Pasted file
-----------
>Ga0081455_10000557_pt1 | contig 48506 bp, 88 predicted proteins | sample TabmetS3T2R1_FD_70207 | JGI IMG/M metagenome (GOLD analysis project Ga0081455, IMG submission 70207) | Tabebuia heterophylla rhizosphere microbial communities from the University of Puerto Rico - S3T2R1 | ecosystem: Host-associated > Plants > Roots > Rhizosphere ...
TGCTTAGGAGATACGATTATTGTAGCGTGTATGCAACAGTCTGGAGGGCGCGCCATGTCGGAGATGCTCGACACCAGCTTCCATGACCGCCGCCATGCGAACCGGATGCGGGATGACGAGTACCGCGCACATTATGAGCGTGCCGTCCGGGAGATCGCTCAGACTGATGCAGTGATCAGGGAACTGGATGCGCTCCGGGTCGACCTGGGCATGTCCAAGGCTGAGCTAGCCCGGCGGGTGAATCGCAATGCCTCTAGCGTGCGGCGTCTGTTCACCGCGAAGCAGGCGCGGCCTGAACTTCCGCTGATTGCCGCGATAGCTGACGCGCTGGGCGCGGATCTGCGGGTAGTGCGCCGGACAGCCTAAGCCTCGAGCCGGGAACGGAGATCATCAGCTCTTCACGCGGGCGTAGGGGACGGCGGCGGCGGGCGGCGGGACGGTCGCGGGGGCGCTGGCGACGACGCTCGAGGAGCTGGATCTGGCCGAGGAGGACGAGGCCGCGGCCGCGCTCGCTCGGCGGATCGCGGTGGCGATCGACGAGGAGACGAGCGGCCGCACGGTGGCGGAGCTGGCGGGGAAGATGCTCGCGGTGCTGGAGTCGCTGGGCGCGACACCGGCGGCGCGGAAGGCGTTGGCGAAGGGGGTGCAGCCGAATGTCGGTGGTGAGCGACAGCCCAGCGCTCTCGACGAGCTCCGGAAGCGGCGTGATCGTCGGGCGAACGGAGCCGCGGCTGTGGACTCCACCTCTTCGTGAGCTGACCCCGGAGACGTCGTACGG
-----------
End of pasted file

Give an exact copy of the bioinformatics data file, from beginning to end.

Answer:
>Ga0081455_10000557_pt1 | contig 48506 bp, 88 predicted proteins | sample TabmetS3T2R1_FD_70207 | JGI IMG/M metagenome (GOLD analysis project Ga0081455, IMG submission 70207) | Tabebuia heterophylla rhizosphere microbial communities from the University of Puerto Rico - S3T2R1 | ecosystem: Host-associated > Plants > Roots > Rhizosphere ...
TGCTTAGGAGATACGATTATTGTAGCGTGTATGCAACAGTCTGGAGGGCGCGCCATGTCGGAGATGCTCGACACCAGCTTCCATGACCGCCGCCATGCGAACCGGATGCGGGATGACGAGTACCGCGCACATTATGAGCGTGCCGTCCGGGAGATCGCTCAGACTGATGCAGTGATCAGGGAACTGGATGCGCTCCGGGTCGACCTGGGCATGTCCAAGGCTGAGCTAGCCCGGCGGGTGAATCGCAATGCCTCTAGCGTGCGGCGTCTGTTCACCGCGAAGCAGGCGCGGCCTGAACTTCCGCTGATTGCCGCGATAGCTGACGCGCTGGGCGCGGATCTGCGGGTAGTGCGCCGGACAGCCTAAGCCTCGAGCCGGGAACGGAGATCATCAGCTCTTCACGCGGGCGTAGGGGACGGCGGCGGCGGGCGGCGGGACGGTCGCGGGGGCGCTGGCGACGACGCTCGAGGAGCTGGATCTGGCCGAGGAGGACGAGGCCGCGGCCGCGCTCGCTCGGCGGATCGCGGTGGCGATCGACGAGGAGACGAGCGGCCGCACGGTGGCGGAGCTGGCGGGGAAGATGCTCGCGGTGCTGGAGTCGCTGGGCGCGACACCGGCGGCGCGGAAGGCGTTGGCGAAGGGGGTGCAGCCGAATGTCGGTGGTGAGCGACAGCCCAGCGCTCTCGACGAGCTCCGGAAGCGGCGTGATCGTCGGGCGAACGGAGCCGCGGCTGTGGACTCCACCTCTTCGTGAGCTGACCCCGGAGACGTCGTACGG